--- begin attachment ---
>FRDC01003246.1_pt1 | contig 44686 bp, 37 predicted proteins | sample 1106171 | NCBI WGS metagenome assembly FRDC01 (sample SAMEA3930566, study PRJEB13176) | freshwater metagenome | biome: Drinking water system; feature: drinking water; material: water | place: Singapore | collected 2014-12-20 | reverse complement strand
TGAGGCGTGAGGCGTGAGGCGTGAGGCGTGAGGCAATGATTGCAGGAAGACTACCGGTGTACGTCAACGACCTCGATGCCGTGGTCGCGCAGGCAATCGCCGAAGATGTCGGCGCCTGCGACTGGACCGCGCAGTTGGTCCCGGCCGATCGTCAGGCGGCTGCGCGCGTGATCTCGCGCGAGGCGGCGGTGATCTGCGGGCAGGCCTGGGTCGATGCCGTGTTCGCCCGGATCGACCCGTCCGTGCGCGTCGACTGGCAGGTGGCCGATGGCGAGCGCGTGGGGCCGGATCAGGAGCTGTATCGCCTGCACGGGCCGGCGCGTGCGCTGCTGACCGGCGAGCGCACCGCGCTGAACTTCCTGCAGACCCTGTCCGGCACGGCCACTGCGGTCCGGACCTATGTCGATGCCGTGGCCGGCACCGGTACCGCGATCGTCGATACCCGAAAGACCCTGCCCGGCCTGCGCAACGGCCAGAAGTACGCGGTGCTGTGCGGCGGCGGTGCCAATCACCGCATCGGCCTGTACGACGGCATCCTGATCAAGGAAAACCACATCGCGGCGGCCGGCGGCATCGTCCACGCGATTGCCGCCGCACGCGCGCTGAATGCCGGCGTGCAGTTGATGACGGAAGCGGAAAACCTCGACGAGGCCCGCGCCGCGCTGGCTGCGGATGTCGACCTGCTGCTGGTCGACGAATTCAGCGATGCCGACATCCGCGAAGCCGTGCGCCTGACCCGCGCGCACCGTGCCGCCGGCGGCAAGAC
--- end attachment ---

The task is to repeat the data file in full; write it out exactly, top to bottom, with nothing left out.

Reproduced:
>FRDC01003246.1_pt1 | contig 44686 bp, 37 predicted proteins | sample 1106171 | NCBI WGS metagenome assembly FRDC01 (sample SAMEA3930566, study PRJEB13176) | freshwater metagenome | biome: Drinking water system; feature: drinking water; material: water | place: Singapore | collected 2014-12-20 | reverse complement strand
TGAGGCGTGAGGCGTGAGGCGTGAGGCGTGAGGCAATGATTGCAGGAAGACTACCGGTGTACGTCAACGACCTCGATGCCGTGGTCGCGCAGGCAATCGCCGAAGATGTCGGCGCCTGCGACTGGACCGCGCAGTTGGTCCCGGCCGATCGTCAGGCGGCTGCGCGCGTGATCTCGCGCGAGGCGGCGGTGATCTGCGGGCAGGCCTGGGTCGATGCCGTGTTCGCCCGGATCGACCCGTCCGTGCGCGTCGACTGGCAGGTGGCCGATGGCGAGCGCGTGGGGCCGGATCAGGAGCTGTATCGCCTGCACGGGCCGGCGCGTGCGCTGCTGACCGGCGAGCGCACCGCGCTGAACTTCCTGCAGACCCTGTCCGGCACGGCCACTGCGGTCCGGACCTATGTCGATGCCGTGGCCGGCACCGGTACCGCGATCGTCGATACCCGAAAGACCCTGCCCGGCCTGCGCAACGGCCAGAAGTACGCGGTGCTGTGCGGCGGCGGTGCCAATCACCGCATCGGCCTGTACGACGGCATCCTGATCAAGGAAAACCACATCGCGGCGGCCGGCGGCATCGTCCACGCGATTGCCGCCGCACGCGCGCTGAATGCCGGCGTGCAGTTGATGACGGAAGCGGAAAACCTCGACGAGGCCCGCGCCGCGCTGGCTGCGGATGTCGACCTGCTGCTGGTCGACGAATTCAGCGATGCCGACATCCGCGAAGCCGTGCGCCTGACCCGCGCGCACCGTGCCGCCGGCGGCAAGAC